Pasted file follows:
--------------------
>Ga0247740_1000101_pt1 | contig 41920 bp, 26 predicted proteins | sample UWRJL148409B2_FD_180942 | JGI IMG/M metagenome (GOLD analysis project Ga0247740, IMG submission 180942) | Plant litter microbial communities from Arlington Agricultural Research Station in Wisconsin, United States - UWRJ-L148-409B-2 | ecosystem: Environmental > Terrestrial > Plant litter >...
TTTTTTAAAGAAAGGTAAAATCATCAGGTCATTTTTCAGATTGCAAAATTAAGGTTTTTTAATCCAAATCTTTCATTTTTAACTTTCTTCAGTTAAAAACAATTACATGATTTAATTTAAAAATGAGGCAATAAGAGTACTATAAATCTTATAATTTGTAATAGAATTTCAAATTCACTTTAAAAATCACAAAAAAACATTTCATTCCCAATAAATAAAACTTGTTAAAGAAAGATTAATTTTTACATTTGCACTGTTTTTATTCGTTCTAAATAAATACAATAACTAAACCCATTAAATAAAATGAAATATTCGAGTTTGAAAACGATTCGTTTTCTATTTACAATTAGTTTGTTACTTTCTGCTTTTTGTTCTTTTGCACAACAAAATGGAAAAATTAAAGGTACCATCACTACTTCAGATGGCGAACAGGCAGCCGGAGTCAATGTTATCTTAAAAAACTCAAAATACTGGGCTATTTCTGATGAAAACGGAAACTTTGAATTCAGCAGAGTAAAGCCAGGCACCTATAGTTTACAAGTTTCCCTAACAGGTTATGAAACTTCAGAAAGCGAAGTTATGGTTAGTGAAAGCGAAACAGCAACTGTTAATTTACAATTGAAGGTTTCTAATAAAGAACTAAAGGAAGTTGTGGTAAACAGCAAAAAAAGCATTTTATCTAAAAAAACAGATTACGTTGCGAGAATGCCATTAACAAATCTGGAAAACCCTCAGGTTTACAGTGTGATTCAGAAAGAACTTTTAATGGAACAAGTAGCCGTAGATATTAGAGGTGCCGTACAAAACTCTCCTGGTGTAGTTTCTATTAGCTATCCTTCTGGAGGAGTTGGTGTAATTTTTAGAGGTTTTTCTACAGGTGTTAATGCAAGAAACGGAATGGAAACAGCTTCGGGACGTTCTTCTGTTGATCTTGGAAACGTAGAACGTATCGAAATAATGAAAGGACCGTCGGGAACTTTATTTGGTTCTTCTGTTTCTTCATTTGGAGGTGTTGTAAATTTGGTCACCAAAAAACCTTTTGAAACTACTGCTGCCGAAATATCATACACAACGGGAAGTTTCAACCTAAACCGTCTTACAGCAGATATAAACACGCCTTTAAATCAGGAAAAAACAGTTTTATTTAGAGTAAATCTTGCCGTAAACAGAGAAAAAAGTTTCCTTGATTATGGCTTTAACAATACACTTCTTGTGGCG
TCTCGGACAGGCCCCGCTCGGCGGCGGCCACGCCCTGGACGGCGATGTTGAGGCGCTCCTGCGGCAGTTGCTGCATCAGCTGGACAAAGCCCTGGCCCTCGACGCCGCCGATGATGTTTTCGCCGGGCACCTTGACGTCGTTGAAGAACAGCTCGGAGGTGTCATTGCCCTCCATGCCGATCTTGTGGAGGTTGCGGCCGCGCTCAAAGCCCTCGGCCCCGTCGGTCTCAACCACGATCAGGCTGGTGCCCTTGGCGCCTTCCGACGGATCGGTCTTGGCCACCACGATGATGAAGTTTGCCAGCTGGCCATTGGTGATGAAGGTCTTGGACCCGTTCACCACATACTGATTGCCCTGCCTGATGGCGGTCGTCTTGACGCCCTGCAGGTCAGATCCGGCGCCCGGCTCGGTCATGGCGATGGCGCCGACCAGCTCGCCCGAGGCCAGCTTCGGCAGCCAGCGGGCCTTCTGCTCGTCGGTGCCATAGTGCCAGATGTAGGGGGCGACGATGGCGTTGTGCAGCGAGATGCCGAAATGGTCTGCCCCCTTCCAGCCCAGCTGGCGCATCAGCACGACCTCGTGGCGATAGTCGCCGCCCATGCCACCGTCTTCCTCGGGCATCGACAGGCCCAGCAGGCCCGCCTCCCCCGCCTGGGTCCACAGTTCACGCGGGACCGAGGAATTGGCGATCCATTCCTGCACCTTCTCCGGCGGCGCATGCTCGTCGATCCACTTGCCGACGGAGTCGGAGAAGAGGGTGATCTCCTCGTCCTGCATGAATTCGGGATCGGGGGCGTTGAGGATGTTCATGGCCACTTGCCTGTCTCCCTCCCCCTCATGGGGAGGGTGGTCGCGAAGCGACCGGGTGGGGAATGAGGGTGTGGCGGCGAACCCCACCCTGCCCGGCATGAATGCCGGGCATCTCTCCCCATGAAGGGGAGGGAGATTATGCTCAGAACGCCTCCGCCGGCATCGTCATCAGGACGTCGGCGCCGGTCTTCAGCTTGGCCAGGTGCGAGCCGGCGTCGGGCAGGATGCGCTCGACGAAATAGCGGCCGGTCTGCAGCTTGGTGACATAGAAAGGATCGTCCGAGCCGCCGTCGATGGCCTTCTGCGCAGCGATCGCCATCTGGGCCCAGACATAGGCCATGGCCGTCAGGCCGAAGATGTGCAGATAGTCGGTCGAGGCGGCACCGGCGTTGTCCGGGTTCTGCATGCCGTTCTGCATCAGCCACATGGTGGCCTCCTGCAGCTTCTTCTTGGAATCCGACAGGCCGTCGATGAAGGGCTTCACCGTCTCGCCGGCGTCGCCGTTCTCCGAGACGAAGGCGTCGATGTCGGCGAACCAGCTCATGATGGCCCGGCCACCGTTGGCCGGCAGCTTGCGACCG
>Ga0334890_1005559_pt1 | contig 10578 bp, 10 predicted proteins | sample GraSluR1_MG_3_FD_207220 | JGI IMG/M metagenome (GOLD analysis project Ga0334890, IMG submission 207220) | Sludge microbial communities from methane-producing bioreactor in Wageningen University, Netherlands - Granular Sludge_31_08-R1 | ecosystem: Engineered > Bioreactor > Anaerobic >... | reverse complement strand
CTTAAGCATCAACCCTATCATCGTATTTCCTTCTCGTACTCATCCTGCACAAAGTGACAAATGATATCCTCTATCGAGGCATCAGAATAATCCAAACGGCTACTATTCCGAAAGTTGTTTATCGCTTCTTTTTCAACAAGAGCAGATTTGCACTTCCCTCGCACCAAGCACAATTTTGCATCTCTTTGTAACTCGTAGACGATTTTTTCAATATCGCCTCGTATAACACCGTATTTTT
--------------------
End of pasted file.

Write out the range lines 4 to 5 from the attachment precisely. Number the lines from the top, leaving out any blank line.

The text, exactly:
>Ga0334890_1005559_pt1 | contig 10578 bp, 10 predicted proteins | sample GraSluR1_MG_3_FD_207220 | JGI IMG/M metagenome (GOLD analysis project Ga0334890, IMG submission 207220) | Sludge microbial communities from methane-producing bioreactor in Wageningen University, Netherlands - Granular Sludge_31_08-R1 | ecosystem: Engineered > Bioreactor > Anaerobic >... | reverse complement strand
CTTAAGCATCAACCCTATCATCGTATTTCCTTCTCGTACTCATCCTGCACAAAGTGACAAATGATATCCTCTATCGAGGCATCAGAATAATCCAAACGGCTACTATTCCGAAAGTTGTTTATCGCTTCTTTTTCAACAAGAGCAGATTTGCACTTCCCTCGCACCAAGCACAATTTTGCATCTCTTTGTAACTCGTAGACGATTTTTTCAATATCGCCTCGTATAACACCGTATTTTT